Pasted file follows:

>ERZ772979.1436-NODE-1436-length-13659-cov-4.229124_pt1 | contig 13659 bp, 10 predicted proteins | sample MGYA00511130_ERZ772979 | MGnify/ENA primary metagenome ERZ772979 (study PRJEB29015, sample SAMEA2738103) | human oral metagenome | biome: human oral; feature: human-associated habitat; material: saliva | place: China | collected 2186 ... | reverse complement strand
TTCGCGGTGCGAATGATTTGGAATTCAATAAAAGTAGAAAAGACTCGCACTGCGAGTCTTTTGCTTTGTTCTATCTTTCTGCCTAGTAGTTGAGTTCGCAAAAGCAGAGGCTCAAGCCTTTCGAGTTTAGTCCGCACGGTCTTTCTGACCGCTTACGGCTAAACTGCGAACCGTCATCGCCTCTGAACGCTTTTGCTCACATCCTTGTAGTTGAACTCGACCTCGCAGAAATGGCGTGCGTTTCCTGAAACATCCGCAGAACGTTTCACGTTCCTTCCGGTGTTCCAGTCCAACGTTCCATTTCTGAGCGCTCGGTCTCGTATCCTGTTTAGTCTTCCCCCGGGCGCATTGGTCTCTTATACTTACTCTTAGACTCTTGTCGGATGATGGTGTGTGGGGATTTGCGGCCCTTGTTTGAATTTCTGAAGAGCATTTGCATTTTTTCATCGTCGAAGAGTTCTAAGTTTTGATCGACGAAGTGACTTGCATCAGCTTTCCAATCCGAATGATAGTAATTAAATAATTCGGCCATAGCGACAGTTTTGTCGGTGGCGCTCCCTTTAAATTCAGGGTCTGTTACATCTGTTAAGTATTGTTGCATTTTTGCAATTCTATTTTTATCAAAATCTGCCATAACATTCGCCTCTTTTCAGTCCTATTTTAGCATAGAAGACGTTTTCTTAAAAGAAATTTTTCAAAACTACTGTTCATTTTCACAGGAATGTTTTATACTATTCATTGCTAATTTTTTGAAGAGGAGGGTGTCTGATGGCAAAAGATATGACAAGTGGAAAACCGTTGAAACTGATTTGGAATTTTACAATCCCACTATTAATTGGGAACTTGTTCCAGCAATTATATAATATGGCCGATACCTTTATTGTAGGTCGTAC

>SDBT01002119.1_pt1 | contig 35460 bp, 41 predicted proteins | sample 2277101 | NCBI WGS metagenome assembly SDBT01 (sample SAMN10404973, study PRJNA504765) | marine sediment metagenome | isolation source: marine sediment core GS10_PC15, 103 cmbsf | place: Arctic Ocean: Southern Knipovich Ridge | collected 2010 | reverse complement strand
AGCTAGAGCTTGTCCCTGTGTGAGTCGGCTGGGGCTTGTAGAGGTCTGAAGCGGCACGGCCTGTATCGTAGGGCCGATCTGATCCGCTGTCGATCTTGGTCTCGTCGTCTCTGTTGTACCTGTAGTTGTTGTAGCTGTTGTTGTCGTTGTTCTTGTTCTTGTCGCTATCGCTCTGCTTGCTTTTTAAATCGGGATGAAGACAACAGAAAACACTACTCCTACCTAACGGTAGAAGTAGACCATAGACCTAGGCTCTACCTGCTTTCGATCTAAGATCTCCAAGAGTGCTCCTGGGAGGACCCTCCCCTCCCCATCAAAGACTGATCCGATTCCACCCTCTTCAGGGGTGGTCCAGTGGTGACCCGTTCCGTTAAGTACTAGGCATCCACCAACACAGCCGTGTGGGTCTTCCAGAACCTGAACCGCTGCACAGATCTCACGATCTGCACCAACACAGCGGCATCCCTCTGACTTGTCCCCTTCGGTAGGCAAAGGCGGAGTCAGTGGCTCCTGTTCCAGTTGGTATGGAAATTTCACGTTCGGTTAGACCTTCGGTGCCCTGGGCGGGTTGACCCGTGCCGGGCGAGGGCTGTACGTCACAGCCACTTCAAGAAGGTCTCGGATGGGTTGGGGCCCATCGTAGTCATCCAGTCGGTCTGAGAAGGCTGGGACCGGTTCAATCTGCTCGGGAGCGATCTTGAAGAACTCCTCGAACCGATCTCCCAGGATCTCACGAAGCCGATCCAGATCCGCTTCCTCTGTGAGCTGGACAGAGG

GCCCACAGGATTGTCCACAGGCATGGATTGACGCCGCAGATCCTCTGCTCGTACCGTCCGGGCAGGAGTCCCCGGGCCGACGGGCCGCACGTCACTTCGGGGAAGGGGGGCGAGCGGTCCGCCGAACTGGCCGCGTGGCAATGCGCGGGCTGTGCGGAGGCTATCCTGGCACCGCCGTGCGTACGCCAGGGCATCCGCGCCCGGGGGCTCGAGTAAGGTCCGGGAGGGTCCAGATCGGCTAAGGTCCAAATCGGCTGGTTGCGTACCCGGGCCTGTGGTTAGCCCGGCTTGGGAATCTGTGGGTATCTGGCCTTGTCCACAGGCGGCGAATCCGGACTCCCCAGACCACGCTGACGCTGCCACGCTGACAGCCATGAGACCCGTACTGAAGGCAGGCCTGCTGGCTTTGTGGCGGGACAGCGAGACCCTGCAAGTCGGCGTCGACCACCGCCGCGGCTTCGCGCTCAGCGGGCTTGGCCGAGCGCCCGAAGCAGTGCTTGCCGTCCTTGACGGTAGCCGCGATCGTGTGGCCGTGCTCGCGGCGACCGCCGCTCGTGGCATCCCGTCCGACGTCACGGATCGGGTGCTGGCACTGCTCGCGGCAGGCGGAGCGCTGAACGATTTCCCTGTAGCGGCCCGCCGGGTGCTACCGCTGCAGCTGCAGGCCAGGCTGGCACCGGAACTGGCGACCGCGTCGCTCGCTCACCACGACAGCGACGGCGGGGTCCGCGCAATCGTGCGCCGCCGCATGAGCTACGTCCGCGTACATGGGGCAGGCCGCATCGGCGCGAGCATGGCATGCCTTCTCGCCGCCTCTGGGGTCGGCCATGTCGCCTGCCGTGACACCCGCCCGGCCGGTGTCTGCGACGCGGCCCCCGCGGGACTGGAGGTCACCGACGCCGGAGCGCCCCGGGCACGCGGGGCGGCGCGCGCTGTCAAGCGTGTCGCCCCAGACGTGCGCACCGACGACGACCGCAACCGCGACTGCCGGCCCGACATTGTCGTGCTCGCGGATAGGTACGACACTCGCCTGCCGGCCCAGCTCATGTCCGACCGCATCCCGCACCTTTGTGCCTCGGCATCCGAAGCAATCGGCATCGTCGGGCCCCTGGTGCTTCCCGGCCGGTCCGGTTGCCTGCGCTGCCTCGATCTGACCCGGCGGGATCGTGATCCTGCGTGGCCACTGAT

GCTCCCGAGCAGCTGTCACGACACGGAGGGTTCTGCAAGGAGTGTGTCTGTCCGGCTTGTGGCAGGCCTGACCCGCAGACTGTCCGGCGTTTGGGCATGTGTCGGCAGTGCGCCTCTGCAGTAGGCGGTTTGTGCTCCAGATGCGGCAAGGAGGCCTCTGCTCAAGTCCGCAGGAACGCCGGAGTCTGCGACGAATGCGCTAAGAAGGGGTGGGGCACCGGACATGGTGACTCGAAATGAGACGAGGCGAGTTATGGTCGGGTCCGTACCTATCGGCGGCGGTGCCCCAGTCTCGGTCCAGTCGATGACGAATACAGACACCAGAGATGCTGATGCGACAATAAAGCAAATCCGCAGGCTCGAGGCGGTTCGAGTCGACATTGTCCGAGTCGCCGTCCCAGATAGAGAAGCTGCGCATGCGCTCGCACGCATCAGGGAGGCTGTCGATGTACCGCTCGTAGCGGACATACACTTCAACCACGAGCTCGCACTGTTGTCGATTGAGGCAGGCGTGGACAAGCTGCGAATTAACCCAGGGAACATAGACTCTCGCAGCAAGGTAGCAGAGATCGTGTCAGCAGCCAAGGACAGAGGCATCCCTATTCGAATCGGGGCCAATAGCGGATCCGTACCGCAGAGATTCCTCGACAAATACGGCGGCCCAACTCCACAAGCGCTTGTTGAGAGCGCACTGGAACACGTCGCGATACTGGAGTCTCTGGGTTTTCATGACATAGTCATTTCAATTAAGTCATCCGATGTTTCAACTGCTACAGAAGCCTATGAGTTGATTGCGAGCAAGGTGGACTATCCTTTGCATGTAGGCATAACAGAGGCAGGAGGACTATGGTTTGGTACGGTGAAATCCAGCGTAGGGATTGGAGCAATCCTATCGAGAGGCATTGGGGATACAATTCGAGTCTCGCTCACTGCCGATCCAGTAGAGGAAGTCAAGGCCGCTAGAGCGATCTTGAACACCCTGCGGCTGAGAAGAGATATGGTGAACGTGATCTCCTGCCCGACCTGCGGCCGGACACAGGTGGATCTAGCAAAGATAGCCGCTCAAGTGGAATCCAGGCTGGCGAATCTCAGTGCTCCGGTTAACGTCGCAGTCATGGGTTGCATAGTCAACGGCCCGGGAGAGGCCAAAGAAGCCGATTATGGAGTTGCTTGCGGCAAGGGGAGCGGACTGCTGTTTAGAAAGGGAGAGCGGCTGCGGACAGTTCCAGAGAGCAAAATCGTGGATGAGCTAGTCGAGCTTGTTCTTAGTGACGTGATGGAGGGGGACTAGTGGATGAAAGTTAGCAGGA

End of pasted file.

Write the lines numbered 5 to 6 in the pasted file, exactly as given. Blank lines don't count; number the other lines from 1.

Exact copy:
GCCCACAGGATTGTCCACAGGCATGGATTGACGCCGCAGATCCTCTGCTCGTACCGTCCGGGCAGGAGTCCCCGGGCCGACGGGCCGCACGTCACTTCGGGGAAGGGGGGCGAGCGGTCCGCCGAACTGGCCGCGTGGCAATGCGCGGGCTGTGCGGAGGCTATCCTGGCACCGCCGTGCGTACGCCAGGGCATCCGCGCCCGGGGGCTCGAGTAAGGTCCGGGAGGGTCCAGATCGGCTAAGGTCCAAATCGGCTGGTTGCGTACCCGGGCCTGTGGTTAGCCCGGCTTGGGAATCTGTGGGTATCTGGCCTTGTCCACAGGCGGCGAATCCGGACTCCCCAGACCACGCTGACGCTGCCACGCTGACAGCCATGAGACCCGTACTGAAGGCAGGCCTGCTGGCTTTGTGGCGGGACAGCGAGACCCTGCAAGTCGGCGTCGACCACCGCCGCGGCTTCGCGCTCAGCGGGCTTGGCCGAGCGCCCGAAGCAGTGCTTGCCGTCCTTGACGGTAGCCGCGATCGTGTGGCCGTGCTCGCGGCGACCGCCGCTCGTGGCATCCCGTCCGACGTCACGGATCGGGTGCTGGCACTGCTCGCGGCAGGCGGAGCGCTGAACGATTTCCCTGTAGCGGCCCGCCGGGTGCTACCGCTGCAGCTGCAGGCCAGGCTGGCACCGGAACTGGCGACCGCGTCGCTCGCTCACCACGACAGCGACGGCGGGGTCCGCGCAATCGTGCGCCGCCGCATGAGCTACGTCCGCGTACATGGGGCAGGCCGCATCGGCGCGAGCATGGCATGCCTTCTCGCCGCCTCTGGGGTCGGCCATGTCGCCTGCCGTGACACCCGCCCGGCCGGTGTCTGCGACGCGGCCCCCGCGGGACTGGAGGTCACCGACGCCGGAGCGCCCCGGGCACGCGGGGCGGCGCGCGCTGTCAAGCGTGTCGCCCCAGACGTGCGCACCGACGACGACCGCAACCGCGACTGCCGGCCCGACATTGTCGTGCTCGCGGATAGGTACGACACTCGCCTGCCGGCCCAGCTCATGTCCGACCGCATCCCGCACCTTTGTGCCTCGGCATCCGAAGCAATCGGCATCGTCGGGCCCCTGGTGCTTCCCGGCCGGTCCGGTTGCCTGCGCTGCCTCGATCTGACCCGGCGGGATCGTGATCCTGCGTGGCCACTGAT

GCTCCCGAGCAGCTGTCACGACACGGAGGGTTCTGCAAGGAGTGTGTCTGTCCGGCTTGTGGCAGGCCTGACCCGCAGACTGTCCGGCGTTTGGGCATGTGTCGGCAGTGCGCCTCTGCAGTAGGCGGTTTGTGCTCCAGATGCGGCAAGGAGGCCTCTGCTCAAGTCCGCAGGAACGCCGGAGTCTGCGACGAATGCGCTAAGAAGGGGTGGGGCACCGGACATGGTGACTCGAAATGAGACGAGGCGAGTTATGGTCGGGTCCGTACCTATCGGCGGCGGTGCCCCAGTCTCGGTCCAGTCGATGACGAATACAGACACCAGAGATGCTGATGCGACAATAAAGCAAATCCGCAGGCTCGAGGCGGTTCGAGTCGACATTGTCCGAGTCGCCGTCCCAGATAGAGAAGCTGCGCATGCGCTCGCACGCATCAGGGAGGCTGTCGATGTACCGCTCGTAGCGGACATACACTTCAACCACGAGCTCGCACTGTTGTCGATTGAGGCAGGCGTGGACAAGCTGCGAATTAACCCAGGGAACATAGACTCTCGCAGCAAGGTAGCAGAGATCGTGTCAGCAGCCAAGGACAGAGGCATCCCTATTCGAATCGGGGCCAATAGCGGATCCGTACCGCAGAGATTCCTCGACAAATACGGCGGCCCAACTCCACAAGCGCTTGTTGAGAGCGCACTGGAACACGTCGCGATACTGGAGTCTCTGGGTTTTCATGACATAGTCATTTCAATTAAGTCATCCGATGTTTCAACTGCTACAGAAGCCTATGAGTTGATTGCGAGCAAGGTGGACTATCCTTTGCATGTAGGCATAACAGAGGCAGGAGGACTATGGTTTGGTACGGTGAAATCCAGCGTAGGGATTGGAGCAATCCTATCGAGAGGCATTGGGGATACAATTCGAGTCTCGCTCACTGCCGATCCAGTAGAGGAAGTCAAGGCCGCTAGAGCGATCTTGAACACCCTGCGGCTGAGAAGAGATATGGTGAACGTGATCTCCTGCCCGACCTGCGGCCGGACACAGGTGGATCTAGCAAAGATAGCCGCTCAAGTGGAATCCAGGCTGGCGAATCTCAGTGCTCCGGTTAACGTCGCAGTCATGGGTTGCATAGTCAACGGCCCGGGAGAGGCCAAAGAAGCCGATTATGGAGTTGCTTGCGGCAAGGGGAGCGGACTGCTGTTTAGAAAGGGAGAGCGGCTGCGGACAGTTCCAGAGAGCAAAATCGTGGATGAGCTAGTCGAGCTTGTTCTTAGTGACGTGATGGAGGGGGACTAGTGGATGAAAGTTAGCAGGA